Tree Squirrels

Photo by CJ Baldwin

There are three species of tree squirrels found in this area:  Western gray, eastern gray and eastern fox squirrel.  Of these, only the western gray squirrel is native to California and is usually found in more mountainous regions.  Eastern fox and eastern gray squirrels are commonly found in your backyard and suburban parks.  Eastern gray squirrels are either a grayish tan with white on their tails and stomachs or solid black.  Eastern fox squirrels are usually reddish in color with a red and black tipped tail.  A full grown fox squirrel is larger in size, weighing about three pounds, while a gray squirrel only weighs one and a half pounds.  A tree squirrel’s diet consists of nuts, seeds, fruits, insects, greens, fungi and grains. Also, squirrels are not known to carry the rabies virus.

Tree squirrels will typically have two litters of three to six young each year.  The first batch arrives around March and the second sometime in July.  The babies are fully weaned at about three months and don’t leave their mother until they are almost full grown.

A mother squirrel will build her nest out of leaves and sticks and will sometimes strip the bark from trees.  What may look like a pile of dead leaves to you is actually a home for a mother squirrel and her babies.  Local squirrels have found that palm trees and their large fronds make good nesting sites but oak trees are the best.  Squirrels make good mothers and are very good caretakers of their young.  She will retrieve babies that have fallen out of the nest and will move her infants to an alternate site if she feels that they are in danger.  If you happen to find a young squirrel, put it at the base of the tree where the nest resides, keep an eye out for cats, and most likely the mother will pick it up.  If she does not, place it carefully in a ventilated shoebox with a soft t-shirt and bring it to the Wildlife Center.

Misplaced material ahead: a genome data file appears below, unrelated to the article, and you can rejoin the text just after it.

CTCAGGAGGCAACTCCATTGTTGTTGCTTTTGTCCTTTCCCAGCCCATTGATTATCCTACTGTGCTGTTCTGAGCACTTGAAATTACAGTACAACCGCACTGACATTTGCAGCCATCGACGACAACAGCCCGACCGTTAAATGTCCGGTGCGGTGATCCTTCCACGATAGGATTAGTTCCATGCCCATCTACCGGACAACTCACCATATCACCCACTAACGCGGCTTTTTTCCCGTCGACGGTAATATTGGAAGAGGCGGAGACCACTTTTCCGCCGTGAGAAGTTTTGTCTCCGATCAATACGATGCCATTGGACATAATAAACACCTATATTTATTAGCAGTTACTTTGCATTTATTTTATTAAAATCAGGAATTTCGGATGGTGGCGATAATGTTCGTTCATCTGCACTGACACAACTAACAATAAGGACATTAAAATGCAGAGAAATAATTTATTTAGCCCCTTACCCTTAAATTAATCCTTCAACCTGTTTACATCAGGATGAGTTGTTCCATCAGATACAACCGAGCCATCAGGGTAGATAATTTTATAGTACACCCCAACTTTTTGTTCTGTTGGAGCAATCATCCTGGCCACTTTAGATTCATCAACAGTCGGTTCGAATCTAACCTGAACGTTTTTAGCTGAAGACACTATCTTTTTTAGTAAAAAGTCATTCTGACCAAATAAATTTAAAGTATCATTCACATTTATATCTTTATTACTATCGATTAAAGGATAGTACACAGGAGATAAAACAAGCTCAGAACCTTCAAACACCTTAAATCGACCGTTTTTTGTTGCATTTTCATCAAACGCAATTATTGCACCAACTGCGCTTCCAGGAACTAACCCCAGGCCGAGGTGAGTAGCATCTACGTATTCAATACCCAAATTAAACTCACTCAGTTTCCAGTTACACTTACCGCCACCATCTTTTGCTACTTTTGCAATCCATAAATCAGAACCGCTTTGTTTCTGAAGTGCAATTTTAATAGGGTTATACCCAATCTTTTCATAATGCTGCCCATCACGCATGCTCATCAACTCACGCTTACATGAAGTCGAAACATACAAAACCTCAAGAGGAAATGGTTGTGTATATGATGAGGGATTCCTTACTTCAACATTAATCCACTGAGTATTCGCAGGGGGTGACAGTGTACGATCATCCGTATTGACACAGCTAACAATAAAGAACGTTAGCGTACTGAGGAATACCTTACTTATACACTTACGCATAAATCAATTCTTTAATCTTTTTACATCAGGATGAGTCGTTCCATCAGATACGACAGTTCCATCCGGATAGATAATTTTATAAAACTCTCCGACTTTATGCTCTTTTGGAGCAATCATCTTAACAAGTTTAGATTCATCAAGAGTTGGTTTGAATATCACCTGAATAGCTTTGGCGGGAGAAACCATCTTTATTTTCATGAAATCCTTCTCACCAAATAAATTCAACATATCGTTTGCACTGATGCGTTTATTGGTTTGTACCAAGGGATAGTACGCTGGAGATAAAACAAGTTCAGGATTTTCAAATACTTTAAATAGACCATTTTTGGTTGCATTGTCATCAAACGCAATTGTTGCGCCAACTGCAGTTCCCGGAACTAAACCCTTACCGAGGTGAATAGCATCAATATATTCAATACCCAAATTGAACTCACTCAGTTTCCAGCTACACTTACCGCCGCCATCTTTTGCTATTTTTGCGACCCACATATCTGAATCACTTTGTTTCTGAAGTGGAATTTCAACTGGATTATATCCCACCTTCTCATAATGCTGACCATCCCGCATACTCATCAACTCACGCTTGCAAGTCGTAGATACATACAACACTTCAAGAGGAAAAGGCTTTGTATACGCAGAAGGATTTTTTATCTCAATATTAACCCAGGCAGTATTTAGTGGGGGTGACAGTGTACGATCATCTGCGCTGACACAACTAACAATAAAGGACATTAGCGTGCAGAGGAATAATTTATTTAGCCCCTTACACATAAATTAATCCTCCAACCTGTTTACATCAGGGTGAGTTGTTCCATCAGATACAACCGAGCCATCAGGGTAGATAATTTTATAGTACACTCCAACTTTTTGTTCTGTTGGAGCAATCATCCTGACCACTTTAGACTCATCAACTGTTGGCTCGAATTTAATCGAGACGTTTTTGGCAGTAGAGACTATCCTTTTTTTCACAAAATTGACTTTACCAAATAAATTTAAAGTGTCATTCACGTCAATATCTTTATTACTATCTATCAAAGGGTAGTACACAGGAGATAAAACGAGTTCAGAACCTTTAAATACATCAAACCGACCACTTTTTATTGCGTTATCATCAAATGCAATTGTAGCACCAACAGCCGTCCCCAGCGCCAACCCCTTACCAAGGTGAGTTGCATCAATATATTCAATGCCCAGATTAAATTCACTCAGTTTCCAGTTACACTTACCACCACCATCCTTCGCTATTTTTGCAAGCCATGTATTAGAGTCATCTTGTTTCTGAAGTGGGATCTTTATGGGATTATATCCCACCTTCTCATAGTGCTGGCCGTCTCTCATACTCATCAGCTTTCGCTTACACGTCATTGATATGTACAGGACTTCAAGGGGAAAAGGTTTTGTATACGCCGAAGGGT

Preventing a Problem

In the attic or roof:

  • Squirrels prefer natural habitat for nest building.  However, on occasion, they will utilize man-made structures to raise their young.  To eliminate this possibility, close off any entrances to the foundation of your house or attic.  However, do not do this if there might be babies, as they will be trapped.  Cut tree limbs that provide access to your roof.  Install a spark arrester on your chimney or cap it with heavy wire mesh.  Again, be sure there are no babies in the chimney.

In the yard:

  • Axle grease or sheet metal can be used on or around tree trunks to prevent climbing.
  • Sprinkling perfumed soap chips or spraying the area with hot pepper spray (recipe attached) should deter them from digging.
  • You can also purchase a plastic hawk or owl from a hardware store to scare them away.  Place the look-a-like in a tree and make sure to move it at least once a week or the squirrels will catch on.
  • Visit your local bird feeder store for squirrel deterrent baffles, poles and feeders.
  • Mylar ribbon or Irri-Tape can be tied into trees to scare away squirrels that might be interested in fruit trees.
  • Motion detector sprinklers can also be purchased to deter squirrels and other wildlife from your yard/garden.

I found a baby squirrel.

  • The baby is not injured:
    Do not handle or feed. Leave on the ground where you found it for 2-4 hours. Mothers often return to young that have fallen from the nest, to carry to the same, or an alternate nest. Please call WCSV at (408)929-9453 if you have specific questions.
  • The baby is injured:
    Do not feed and avoid over-handling. Gently put the injured squirrel into a small box with ventilation holes and close the lid. Bring to WCSV during operating hours

I found an injured squirrel.
USE CAUTION. Wear thick leather gloves and place a box with ventilation holes on top of the squirrel. Get help from another person if possible.

  • Option 1: Use the box top to gently scoop the injured squirrel into the box, and quickly secure the box with the lid.
  • Option 2: Gently shimmy a piece of cardboard underneath the box and underneath the injured squirrel until the piece of cardboard is completely under the box. Secure this in place before lifting up the box. If need be (and with a firm hold on both the box and piece of cardboard), slowly and gently rotate the box until the piece of cardboard becomes the top. Secure in place.
  • Bring the injured squirrel to WCSV during operating hours.